A federal appeals court in Chicago ruled Tuesday that long-standing federal civil rights laws prohibit discrimination on the job against lesbian, gay, bisexual, and transgender employees.It was the first ruling of its kind from a federal appeals court.The decision, from the Seventh Circuit Court of Appeals in Chicago, said "discrimination on the basis of sexual orientation is a form of sex discrimination."
Democrats in recent years have pushed repeatedly for changes to existing laws against workplace discrimination, because there's an obvious gap. While many states prohibit discrimination against LGBT workers, federal law includes no such protections.Employers can't discriminate on the basis of race, sex, age, religion, national origin, disability, or genetic information, but federal civil rights law make no specific references to sexual orientation or sexual identity. Democrats have championed measures like the Employment Non-Discrimination Act (ENDA) to remedy the problem.But in a surprising twist, the 7th Circuit Court of Appeals concluded yesterday that the law may not necessarily need improving -- because existing law should already be interpreted to extend anti-discrimination protections to LGBT Americans.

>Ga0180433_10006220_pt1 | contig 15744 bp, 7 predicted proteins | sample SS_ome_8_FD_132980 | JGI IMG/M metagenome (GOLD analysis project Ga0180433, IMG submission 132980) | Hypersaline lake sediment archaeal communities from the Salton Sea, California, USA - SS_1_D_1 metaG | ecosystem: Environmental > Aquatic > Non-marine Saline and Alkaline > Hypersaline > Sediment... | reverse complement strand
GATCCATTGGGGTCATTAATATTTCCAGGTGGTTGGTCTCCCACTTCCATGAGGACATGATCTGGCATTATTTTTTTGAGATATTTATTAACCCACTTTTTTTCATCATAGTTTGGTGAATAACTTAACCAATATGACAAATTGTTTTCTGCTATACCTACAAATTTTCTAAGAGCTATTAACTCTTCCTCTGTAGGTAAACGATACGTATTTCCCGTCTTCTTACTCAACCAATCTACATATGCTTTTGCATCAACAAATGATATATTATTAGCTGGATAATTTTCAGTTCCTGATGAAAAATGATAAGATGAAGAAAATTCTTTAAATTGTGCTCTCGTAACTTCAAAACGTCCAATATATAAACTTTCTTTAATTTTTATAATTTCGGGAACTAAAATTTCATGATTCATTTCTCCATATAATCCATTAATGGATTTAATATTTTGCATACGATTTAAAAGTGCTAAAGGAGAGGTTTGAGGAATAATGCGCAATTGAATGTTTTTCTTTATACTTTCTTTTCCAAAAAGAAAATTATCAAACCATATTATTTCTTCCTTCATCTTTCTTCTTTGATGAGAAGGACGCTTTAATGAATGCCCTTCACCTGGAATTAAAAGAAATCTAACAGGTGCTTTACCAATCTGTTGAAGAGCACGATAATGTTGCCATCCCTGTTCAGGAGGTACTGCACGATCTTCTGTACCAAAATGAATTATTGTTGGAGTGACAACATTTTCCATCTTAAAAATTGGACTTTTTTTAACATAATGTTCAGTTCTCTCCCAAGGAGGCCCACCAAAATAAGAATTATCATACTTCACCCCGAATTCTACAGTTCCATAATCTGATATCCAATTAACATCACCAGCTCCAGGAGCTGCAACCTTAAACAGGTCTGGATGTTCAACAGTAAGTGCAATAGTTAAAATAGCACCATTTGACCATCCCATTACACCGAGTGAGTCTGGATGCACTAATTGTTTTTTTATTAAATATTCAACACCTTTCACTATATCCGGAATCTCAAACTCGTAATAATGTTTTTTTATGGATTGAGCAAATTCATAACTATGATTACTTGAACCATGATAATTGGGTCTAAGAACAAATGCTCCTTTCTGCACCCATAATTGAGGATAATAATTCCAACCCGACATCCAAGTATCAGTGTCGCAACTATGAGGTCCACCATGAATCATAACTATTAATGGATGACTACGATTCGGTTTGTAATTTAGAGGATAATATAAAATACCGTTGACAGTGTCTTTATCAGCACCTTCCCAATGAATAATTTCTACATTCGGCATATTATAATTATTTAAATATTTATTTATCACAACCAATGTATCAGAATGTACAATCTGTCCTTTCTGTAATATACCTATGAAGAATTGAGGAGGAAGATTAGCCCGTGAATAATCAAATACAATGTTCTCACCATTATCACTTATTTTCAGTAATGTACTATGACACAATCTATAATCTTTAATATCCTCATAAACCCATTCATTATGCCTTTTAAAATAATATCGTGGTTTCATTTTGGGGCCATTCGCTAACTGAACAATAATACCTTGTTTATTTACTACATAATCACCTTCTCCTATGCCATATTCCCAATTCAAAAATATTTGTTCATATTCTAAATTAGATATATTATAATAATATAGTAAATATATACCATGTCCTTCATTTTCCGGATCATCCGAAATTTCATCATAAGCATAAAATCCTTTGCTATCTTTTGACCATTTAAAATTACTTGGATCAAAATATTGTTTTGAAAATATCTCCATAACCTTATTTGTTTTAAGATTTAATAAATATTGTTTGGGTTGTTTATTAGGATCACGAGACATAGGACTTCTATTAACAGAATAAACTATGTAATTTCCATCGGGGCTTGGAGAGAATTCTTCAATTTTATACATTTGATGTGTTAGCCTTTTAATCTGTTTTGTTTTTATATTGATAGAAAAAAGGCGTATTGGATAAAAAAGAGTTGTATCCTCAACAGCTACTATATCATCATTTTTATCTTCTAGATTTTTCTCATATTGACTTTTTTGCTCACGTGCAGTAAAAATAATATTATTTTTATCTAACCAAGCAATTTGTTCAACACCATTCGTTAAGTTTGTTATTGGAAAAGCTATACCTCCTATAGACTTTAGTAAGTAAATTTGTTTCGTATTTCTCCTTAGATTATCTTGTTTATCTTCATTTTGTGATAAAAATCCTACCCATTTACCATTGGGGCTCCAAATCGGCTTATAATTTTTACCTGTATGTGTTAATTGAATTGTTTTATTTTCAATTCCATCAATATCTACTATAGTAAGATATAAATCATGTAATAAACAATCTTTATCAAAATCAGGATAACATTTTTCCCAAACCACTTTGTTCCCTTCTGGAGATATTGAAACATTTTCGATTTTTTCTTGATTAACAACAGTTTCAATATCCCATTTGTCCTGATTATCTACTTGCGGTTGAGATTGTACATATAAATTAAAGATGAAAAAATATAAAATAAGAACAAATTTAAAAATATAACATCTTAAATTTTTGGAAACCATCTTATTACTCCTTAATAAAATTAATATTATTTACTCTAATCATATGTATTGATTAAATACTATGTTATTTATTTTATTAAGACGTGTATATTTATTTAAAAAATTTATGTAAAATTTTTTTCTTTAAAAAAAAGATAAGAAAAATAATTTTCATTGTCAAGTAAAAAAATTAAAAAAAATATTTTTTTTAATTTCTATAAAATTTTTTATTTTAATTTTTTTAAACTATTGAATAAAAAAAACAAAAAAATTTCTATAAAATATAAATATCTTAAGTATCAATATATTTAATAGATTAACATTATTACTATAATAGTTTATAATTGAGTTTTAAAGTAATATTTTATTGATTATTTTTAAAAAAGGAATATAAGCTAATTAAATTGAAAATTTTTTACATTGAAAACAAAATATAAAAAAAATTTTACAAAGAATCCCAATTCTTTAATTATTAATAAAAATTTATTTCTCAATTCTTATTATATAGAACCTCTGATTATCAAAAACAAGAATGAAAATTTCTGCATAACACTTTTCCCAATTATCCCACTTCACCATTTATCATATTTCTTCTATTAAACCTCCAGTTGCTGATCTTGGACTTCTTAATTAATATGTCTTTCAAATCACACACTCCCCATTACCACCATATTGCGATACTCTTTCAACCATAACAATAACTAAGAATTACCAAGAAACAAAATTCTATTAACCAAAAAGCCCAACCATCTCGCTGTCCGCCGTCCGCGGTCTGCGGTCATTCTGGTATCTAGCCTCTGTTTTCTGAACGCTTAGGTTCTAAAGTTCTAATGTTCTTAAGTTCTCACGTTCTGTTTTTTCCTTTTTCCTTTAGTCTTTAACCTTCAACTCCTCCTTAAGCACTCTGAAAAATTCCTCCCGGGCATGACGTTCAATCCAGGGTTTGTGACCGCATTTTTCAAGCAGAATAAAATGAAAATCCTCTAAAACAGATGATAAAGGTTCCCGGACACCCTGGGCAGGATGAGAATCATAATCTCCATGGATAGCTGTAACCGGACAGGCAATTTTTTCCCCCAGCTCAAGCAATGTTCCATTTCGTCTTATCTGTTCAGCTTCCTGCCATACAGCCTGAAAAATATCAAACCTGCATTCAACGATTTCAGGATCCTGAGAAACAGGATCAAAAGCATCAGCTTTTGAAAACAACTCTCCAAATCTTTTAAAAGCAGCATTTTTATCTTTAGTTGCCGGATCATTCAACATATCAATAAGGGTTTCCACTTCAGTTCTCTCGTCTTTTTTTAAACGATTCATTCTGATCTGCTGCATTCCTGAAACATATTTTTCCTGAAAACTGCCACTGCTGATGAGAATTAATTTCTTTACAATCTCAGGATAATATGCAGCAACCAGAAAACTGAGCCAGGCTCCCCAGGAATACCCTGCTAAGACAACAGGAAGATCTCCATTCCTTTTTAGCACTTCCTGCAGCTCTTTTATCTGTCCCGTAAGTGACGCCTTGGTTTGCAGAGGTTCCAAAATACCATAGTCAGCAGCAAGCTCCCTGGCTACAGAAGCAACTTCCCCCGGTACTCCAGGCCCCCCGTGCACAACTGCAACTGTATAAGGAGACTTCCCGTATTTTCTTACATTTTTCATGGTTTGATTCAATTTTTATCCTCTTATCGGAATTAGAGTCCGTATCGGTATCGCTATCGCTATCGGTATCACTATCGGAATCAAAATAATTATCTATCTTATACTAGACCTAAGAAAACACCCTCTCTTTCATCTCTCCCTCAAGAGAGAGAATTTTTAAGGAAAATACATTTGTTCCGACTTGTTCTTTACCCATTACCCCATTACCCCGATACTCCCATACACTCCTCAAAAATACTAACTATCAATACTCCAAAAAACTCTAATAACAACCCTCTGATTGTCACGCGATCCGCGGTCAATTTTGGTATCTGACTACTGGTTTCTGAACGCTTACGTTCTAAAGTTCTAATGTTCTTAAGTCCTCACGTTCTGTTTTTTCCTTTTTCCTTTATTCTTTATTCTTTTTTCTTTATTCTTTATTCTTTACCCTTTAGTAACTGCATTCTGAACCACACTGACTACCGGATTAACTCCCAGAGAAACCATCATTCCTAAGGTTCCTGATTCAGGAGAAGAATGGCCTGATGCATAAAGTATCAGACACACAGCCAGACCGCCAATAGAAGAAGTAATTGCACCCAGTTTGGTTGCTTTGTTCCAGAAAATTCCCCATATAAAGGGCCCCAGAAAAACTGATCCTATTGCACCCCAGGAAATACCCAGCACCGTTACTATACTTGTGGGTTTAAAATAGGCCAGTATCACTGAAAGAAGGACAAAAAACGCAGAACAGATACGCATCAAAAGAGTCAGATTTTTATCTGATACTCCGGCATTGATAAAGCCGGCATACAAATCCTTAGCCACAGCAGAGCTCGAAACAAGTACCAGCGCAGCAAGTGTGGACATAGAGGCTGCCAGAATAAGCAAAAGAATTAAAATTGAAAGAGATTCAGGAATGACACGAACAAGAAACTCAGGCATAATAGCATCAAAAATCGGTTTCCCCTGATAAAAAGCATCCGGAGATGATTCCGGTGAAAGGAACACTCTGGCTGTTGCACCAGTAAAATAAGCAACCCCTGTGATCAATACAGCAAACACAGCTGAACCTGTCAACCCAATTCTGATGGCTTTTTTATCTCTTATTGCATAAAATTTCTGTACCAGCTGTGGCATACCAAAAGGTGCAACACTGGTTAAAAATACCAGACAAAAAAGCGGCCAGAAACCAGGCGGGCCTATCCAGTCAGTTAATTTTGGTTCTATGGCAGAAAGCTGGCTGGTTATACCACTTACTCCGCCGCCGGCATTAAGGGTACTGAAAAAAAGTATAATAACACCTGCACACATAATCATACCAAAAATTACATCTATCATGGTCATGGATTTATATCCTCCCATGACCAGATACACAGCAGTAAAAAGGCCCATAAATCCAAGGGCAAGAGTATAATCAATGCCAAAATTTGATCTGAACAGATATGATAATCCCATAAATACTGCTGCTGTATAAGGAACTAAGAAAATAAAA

The full ruling in Hively vs. Ivy Tech Community College is online here. The case involves a part-time professor who argued that she wasn't considered for a job she was qualified for because she's a lesbian.In the 8-3 en banc ruling -- it was heard by every member of the 7th Circuit appellate bench -- the court said "it would require considerable calisthenics to remove the 'sex' from 'sexual orientation.'" (An Associated Press report added, "Eight out of the 11 judges who reheard the case, including Posner, were appointed by Republican presidents.")While this was an unexpected breakthrough for proponents of expanded civil-rights protections, it's worth noting that yesterday's decision is at odds with a recent ruling from the 11th Circuit. The NBC News report added, "Last month, by a 2-1 vote, a federal appeals panel in Atlanta reached the opposite conclusion in the case of Jameka Evans, who claimed she was targeted for termination because she didn't 'carry herself in a traditional woman manner' in her job as a hospital security officer."As a rule, when the appellate courts reach competing conclusions on similar questions, it all but guarantees a Supreme Court review -- making the fight over Neil Gorsuch's nomination that much more important.